In the last post, I said that I would write a something here about how I have come to see my theatre experience as useful in other arenas. Though I did not realize it then, with our traveling troupe I was learning lessons I would use in a variety of contexts the rest of my life. In addition, some of the concepts and exercises I use in my coaching of leaders are outgrowths of my theatre training.
Looking back, I see that my learning to act was a living example of the power of deliberate practice, rehearsal and preparation in improving or mastering any complex skill. It was a time when I developed a passion for my daily activity and had a truly great coach from whom to learn.
Theatre training is superb for learning attention to detail. When rehearing one’s lines and stage movements, there is simply no alternative to intense focus. In today’s business world, there is a worldwide movement around the concept of mindfulness. Since the theatre demands complete concentration in the moment, becoming increasingly more mindful is simply a necessity.
My years in the theatre were a time of rapid and continuous learning, in a domain where I could not claim any form of prior aptitude or talent. While I never became a world class performer, I did develop a high level of expertise in a relatively short time. This experience left me with the firm belief that we can learn anything we really want to, a belief that helps me as I encourage the people I coach today.
As such, when I help people learn new skills, I use activities that help them develop confidence in their ability to master new things. Through practice and attention to detail with an effective coach as a guide, we can all reach beyond our limitations. And I learned about the importance of timely feedback from a veritable master, a coach would push us hard, but almost always in positive ways that built our confidence.
At Bernard Uzan’s French Theatre in America, our most popular play was a stage adaptation of Antoine de Saint-Exupery’s novel The Little Prince. Because there were so few of us, we often played multiple roles in the productions. In The Little Prince, for example, I appeared as all the animals (I wore a natty vest as the wise Fox and a long, black, serpentine scarf and slicked back hair to play the Snake). We often joked that putting on such complex productions with only four or five actors was also a form of “gymnastics”.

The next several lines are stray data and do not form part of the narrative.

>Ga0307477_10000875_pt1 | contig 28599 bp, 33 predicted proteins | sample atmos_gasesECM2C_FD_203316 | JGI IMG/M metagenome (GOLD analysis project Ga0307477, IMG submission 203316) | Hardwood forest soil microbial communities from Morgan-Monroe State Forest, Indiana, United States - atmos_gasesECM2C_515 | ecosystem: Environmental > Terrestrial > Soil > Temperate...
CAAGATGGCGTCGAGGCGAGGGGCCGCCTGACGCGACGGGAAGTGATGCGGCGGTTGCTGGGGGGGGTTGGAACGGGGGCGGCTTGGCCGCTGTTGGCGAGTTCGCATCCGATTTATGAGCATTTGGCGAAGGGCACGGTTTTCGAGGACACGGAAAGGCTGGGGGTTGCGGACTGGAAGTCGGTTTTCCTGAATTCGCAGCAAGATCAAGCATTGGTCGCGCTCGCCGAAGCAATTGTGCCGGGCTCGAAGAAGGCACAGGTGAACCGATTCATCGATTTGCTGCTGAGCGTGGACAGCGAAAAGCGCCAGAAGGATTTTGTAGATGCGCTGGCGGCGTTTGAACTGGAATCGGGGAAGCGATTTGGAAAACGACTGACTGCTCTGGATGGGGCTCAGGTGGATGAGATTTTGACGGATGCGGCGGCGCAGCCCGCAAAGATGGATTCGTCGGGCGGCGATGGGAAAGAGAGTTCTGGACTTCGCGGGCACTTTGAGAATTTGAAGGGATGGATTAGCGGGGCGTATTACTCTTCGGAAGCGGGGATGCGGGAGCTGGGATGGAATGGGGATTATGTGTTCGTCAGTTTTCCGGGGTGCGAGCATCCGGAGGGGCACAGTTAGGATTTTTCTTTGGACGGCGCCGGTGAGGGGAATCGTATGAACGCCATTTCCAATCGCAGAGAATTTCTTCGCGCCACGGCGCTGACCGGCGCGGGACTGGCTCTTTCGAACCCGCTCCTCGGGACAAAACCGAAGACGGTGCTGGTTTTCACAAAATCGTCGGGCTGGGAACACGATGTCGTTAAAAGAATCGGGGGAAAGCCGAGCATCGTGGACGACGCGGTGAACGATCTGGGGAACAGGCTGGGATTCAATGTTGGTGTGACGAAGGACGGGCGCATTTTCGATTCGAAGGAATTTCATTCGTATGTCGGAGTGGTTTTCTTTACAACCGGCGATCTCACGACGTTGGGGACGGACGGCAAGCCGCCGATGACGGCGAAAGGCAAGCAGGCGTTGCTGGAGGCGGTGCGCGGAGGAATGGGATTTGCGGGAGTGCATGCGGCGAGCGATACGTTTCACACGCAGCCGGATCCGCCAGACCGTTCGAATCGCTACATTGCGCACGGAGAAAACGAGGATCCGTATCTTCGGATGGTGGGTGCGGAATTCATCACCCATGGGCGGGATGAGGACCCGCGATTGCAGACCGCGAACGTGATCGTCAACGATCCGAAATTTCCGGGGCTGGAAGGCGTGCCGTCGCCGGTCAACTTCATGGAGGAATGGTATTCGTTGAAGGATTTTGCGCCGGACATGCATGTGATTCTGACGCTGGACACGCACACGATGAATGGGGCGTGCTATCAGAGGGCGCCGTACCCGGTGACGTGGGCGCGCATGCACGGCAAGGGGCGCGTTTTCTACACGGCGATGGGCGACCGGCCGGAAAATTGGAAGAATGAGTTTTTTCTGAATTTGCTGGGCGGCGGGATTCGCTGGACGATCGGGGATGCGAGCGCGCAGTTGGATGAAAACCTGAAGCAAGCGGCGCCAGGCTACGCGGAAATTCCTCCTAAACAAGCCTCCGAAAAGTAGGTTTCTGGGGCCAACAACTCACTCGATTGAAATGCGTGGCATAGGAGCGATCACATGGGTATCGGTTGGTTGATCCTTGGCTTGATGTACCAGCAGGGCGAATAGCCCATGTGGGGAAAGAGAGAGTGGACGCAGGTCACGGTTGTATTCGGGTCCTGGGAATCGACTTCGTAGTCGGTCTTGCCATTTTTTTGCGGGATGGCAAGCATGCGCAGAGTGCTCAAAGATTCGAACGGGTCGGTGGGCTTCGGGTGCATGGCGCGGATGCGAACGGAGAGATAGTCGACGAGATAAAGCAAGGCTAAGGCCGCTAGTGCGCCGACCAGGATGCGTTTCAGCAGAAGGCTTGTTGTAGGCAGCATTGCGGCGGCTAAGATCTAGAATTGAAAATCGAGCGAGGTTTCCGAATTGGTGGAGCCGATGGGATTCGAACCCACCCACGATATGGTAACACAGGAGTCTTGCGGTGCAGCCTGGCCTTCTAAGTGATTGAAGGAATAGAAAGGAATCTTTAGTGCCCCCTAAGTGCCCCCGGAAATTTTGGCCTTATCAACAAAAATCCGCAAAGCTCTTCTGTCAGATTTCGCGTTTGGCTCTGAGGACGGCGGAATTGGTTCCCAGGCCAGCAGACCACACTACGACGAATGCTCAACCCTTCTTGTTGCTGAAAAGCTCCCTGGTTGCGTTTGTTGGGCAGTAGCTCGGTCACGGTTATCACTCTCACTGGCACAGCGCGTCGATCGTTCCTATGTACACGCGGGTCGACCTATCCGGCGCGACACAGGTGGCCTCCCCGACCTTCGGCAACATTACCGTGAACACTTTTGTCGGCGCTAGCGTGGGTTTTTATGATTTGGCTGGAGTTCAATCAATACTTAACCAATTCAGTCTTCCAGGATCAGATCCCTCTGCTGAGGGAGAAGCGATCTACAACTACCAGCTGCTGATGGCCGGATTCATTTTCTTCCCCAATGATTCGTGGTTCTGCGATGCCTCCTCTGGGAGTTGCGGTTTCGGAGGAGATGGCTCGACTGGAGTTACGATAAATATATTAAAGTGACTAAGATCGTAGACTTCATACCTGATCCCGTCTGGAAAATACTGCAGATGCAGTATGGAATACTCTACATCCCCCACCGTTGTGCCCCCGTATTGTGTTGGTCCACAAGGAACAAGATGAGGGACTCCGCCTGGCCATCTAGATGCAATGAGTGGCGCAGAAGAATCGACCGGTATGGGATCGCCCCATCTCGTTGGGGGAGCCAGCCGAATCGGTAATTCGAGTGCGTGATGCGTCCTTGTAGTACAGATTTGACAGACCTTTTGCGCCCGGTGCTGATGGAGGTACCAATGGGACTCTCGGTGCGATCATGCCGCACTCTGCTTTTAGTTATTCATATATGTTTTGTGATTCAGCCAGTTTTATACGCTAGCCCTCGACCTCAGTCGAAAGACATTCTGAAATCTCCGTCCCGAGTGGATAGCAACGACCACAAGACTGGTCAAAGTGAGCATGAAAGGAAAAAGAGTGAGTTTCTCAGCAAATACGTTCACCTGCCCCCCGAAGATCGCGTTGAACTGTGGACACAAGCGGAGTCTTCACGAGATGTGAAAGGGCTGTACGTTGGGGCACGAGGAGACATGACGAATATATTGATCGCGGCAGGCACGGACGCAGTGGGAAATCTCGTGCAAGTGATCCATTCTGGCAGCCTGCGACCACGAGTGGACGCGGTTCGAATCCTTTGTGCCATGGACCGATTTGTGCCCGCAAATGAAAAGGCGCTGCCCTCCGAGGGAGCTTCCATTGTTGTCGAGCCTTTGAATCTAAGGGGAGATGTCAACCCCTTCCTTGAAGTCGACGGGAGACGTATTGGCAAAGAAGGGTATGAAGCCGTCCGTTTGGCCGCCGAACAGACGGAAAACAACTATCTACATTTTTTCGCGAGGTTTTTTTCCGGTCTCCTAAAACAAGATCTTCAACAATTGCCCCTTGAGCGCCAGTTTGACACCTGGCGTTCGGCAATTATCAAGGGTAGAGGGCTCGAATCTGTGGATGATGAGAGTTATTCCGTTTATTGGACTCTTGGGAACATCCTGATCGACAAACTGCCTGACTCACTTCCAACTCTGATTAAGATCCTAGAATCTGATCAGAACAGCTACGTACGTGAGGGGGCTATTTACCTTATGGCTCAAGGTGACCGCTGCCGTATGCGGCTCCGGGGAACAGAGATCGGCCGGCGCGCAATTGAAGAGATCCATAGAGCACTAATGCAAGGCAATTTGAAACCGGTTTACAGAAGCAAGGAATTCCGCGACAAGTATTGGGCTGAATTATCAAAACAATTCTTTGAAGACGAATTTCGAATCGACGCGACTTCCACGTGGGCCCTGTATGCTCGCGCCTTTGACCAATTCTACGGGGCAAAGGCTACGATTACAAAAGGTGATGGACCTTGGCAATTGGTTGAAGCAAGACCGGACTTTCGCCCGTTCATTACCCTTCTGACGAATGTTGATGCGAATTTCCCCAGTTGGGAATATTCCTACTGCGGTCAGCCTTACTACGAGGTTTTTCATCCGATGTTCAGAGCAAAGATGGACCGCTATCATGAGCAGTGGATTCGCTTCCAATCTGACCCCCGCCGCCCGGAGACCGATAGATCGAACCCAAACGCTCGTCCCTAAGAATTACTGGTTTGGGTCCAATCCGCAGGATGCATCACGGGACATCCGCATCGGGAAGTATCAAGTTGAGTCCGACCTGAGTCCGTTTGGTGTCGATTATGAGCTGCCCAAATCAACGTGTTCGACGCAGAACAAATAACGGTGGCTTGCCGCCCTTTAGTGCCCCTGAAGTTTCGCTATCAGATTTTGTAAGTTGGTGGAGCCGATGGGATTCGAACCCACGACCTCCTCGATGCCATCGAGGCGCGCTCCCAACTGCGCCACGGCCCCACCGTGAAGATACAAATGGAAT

As such, learning to adapt and improvise was our constant challenge and ongoing source of creative stimulation. Since we were our own “technical team”, an actor exiting the stage would often hurry to make the next lighting or sound change. On a typical road trip, we would play in dozens of different venues, each with its own physical layout, organization, and idiosyncrasies. Consequently, every performance was a quick study in adjusting to a new environment, both in terms of logistics and optimization of movement.
One of the most valuable things acting taught me is self-awareness. In theater you have to be conscious of everything that is going on around you. You must listen to the other actors in order to respond appropriately, especially when someone “misses” a line or a movement, which can happen even with fine, experienced actors. And, you have to be constantly aware of the physical space you are moving through.
Lastly, I have come to see the theater as a form of training in systems thinking, which is another of today’s hot business concepts. In order to perform effectively, an actor must understand his or her role and also have an artistic sense for how all the parts of a production fit together and form a unified whole. Today’s organizations are becoming increasingly aware of the importance of this type of thinking.
Image: flickr-user mediodescocido